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Dallas Baby Camp Historical Marker

Historic Sites, Monuments, Landmarks, and Public Art (State Historical Landmark)

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In 1885, Dallas’ only public hospital was a small frame building on Lamar Street known as City Hospital. From 1907 to 1913, May Forster Smith, a private duty nurse, worked at the area hospitals and saw the plight of infants firsthand. She invited her fellow nurses to a meeting to identify a solution. Smith and her colleagues convinced the Dallas Graduate Nurses Association to form a baby camp to treat infants. The first camp in the Southwest and the third in the country opened on April 6, 1913, on the campus of Parkland Hospital. It was originally housed in four tents provided by the American Red Cross. Due to the generosity of charitable organizations, the camp continued to operate. In 1947, the baby camp, Bradford Hospital, Children’s Hospital, and Freeman Clinic came together as Children’s Medical Center of Dallas. Today it is one of the largest pediatric providers in the nation.

Smith after her nursing graduation in 1902
Opening of the Bradford Hospital in 1930

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May Forster Smith was born in Mountville, South Carolina on May 25, 1874.  She received her nursing degree from Cooper Hospital in Philadelphia and moved to Dallas, Texas in 1907.1  When she moved to Dallas she was shocked to find so many babies dying, often in the same hospitals as adults.  At the time, infectious disease and poor nutrition were killing babies at a rate of fifteen per day.  The specialty of pediatrics had yet to be formed and children were being treated as little adults.  Smith knew that they needed special care to survive and with the assistance of six other nurses, opened the first “Baby Camp” in the Southwest.  The American Red Cross provided the team with four tents set up on the grounds of the county hospital, at the corner of Maple and Oak Lawn Avenues.2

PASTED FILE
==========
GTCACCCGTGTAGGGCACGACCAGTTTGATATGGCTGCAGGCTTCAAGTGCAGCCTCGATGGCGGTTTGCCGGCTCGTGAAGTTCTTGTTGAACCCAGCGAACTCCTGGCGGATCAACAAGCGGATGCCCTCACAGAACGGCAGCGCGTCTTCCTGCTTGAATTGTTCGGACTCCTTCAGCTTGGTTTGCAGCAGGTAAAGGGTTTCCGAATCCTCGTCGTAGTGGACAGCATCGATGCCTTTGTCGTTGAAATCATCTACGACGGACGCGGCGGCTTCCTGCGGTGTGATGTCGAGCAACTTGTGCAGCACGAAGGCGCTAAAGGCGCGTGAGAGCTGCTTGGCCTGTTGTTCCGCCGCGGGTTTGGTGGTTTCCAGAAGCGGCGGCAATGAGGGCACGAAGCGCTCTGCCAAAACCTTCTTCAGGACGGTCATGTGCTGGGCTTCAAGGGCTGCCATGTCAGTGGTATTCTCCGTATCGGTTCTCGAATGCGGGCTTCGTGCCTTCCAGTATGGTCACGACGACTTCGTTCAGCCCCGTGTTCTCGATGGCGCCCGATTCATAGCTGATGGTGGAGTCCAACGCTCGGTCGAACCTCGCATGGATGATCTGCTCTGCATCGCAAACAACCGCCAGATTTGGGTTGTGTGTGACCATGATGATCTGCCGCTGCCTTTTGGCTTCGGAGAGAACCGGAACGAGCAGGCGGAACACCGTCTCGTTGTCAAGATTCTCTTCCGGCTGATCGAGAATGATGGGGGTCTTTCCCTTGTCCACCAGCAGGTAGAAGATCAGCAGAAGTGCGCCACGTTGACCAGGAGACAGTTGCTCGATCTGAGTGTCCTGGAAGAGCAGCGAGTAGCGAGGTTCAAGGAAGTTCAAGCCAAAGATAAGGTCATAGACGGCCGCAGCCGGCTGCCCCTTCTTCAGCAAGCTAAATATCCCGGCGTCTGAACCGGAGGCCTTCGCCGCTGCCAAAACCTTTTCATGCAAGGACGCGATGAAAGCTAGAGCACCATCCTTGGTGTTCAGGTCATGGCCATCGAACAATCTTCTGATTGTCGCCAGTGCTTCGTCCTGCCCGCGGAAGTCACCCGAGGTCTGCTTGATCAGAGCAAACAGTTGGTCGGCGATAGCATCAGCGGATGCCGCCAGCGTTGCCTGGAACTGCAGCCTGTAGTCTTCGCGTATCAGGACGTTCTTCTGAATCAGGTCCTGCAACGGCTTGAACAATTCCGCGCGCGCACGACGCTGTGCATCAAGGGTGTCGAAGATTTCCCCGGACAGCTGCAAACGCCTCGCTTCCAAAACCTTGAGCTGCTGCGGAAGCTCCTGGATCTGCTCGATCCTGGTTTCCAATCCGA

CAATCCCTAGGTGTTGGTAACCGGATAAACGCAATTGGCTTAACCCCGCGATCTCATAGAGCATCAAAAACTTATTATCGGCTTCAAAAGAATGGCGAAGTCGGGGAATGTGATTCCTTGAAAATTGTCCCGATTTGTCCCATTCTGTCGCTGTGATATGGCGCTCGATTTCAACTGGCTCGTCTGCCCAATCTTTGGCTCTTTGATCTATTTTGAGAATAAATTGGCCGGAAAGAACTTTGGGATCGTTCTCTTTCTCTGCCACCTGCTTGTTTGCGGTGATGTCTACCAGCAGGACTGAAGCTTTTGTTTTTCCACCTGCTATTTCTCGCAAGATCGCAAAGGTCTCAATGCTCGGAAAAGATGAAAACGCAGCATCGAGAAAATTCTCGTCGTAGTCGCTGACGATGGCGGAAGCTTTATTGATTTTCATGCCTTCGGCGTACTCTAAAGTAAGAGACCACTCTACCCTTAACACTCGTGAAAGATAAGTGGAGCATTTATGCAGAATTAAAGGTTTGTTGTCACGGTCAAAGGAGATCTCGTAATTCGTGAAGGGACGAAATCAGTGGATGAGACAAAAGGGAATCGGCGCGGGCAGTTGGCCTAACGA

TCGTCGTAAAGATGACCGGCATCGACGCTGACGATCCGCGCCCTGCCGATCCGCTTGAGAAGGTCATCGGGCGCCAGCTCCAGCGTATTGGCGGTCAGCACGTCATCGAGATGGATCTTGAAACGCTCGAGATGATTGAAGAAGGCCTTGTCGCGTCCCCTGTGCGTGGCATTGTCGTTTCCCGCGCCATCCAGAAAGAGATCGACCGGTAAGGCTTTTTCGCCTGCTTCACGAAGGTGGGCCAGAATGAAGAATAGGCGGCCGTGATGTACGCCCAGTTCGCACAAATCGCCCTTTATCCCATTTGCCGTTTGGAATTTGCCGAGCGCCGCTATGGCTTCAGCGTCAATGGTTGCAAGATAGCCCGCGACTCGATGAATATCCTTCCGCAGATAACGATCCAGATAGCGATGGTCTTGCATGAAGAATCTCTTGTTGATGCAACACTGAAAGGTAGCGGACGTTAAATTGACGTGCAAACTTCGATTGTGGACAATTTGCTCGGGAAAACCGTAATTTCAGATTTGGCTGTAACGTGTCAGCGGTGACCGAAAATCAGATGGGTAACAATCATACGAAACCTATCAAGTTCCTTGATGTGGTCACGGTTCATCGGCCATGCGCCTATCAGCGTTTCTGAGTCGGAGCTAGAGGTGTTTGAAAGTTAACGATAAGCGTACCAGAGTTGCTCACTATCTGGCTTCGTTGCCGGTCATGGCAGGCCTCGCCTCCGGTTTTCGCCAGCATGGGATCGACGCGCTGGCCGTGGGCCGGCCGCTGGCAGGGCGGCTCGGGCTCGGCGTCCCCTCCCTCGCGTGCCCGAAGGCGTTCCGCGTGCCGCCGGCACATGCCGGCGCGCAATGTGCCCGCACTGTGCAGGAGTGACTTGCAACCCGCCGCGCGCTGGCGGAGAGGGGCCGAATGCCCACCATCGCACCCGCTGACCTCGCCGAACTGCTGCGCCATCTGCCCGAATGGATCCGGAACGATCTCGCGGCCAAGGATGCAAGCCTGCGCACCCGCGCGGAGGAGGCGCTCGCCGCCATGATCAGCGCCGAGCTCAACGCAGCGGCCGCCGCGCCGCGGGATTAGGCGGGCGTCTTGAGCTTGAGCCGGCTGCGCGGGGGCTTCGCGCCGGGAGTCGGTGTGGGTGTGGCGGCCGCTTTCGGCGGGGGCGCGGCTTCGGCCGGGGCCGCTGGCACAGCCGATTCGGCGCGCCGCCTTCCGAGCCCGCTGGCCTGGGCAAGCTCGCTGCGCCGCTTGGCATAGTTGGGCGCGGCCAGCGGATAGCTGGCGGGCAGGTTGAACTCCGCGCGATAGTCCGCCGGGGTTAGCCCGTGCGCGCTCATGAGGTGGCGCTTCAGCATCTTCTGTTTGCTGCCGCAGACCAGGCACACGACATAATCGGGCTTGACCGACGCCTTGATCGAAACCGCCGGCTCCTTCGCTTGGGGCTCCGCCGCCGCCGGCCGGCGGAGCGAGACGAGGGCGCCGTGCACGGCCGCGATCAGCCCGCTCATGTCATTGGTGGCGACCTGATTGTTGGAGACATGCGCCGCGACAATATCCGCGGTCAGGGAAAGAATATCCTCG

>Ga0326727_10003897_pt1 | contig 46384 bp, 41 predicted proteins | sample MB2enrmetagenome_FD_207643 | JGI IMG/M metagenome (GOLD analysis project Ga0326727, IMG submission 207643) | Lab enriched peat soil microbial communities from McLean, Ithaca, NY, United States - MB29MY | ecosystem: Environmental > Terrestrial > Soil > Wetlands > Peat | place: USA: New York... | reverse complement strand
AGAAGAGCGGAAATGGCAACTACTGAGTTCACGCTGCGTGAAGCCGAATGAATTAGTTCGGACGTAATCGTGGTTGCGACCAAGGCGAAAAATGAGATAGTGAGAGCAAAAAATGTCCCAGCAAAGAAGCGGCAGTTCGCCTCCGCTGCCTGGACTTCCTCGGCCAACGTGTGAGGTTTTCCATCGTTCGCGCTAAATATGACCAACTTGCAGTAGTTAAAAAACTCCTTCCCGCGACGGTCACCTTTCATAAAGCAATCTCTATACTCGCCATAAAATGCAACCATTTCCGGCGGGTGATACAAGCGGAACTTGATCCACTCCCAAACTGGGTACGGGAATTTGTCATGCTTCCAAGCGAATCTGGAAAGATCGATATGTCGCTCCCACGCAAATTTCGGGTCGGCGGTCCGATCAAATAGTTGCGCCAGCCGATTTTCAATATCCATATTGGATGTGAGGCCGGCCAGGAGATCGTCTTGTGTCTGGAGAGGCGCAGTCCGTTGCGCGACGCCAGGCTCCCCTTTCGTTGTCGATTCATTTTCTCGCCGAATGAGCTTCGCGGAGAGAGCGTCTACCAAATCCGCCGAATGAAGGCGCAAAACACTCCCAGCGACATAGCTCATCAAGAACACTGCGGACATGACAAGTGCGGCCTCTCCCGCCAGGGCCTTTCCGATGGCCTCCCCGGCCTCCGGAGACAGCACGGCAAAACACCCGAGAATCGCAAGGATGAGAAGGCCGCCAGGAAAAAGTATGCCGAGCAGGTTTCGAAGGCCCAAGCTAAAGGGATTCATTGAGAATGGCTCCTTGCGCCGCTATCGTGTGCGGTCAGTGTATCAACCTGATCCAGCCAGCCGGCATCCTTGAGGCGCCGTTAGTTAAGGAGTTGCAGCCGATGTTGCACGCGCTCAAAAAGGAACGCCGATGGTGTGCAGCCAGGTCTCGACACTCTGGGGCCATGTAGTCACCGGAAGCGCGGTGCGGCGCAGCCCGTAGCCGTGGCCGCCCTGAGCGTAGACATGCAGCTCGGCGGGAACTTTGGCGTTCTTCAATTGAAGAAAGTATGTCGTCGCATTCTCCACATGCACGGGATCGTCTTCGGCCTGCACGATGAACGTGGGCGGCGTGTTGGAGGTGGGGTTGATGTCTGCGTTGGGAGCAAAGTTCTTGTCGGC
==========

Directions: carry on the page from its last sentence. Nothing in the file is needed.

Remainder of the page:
The technology at the camp was primitive, but Smith and the other nurses improvised.  To keep the babies warm, they would heat bricks and wrap them in towels which created a sort of incubator for the infants.  They would put the legs of cribs in tin cans of water and kerosene designed to keep bugs away from the babies.  Word spread quickly about the success of the camp and at least 100 babies were treated that first summer. The success of the camp persuaded the city to create a permanent building on the site, which opened in 1914.3

By 1917, Smith was the camp’s head nurse.  In 1929, Tom Bradford Sr., whose wife and daughter were once cared for by Smith, donated $100,000 to build a new hospital in honor of his wife and daughter.  The new Bradford Memorial Hospital for Babies opened on January 1, 1930.  At least two babies, deserted by their families, were cared for by Smith and her staff for several years.  Even though Dallas remained racially segregated, Smith and the hospital’s Board of Directors saw that both black and Hispanic children were treated at the hospital.  Smith served at the hospital until her death in 1938.4

When Smith got pneumonia in 1938 she refused to stop working.  She died in the same hospital she had helped to establish, surrounded by a staff that she had trained.5  In 1948 the Board of Directors of Bradford Hospital voted to join with two other facilities that treated infants and children to form the Children’s Medical Center of Dallas.  In 2013, the hospital celebrated its 100th anniversary and a historical marker was placed in honor of the baby camp that same year.6

Sources

1. Hazel, Michael. "Smith, May Forster." Handbook of Texas Online. June 15, 2010. Accessed November 30, 2016. https://www.tshaonline.org/handbook/online/articles/fsm68

2. Silverman, Lauren. "From Tents to Town: The Growth of Children's Medical Center of Dallas." Kera News(Dallas), April 29, 2013.

3. Ibid.

4. Hazel, Michael. "Smith, May Forster." 


5. Aasen, Eric. "Children's Medical Center Dallas Born 100 Years Ago as Camp for Sick Babies." Dallas Morning News(Dallas).

6. Ibid. 

Address
3819 Maple Avenue
Dallas, Texas 75219
Tags
  • Children’s History and Children’s Museums
  • Medicine and Mental Health
  • Women’s History
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This location was created on 2016-12-09 by Michelle Dotts .   It was last updated on 2017-07-05 by Ben M. .

This entry has been viewed 291 times within the past year

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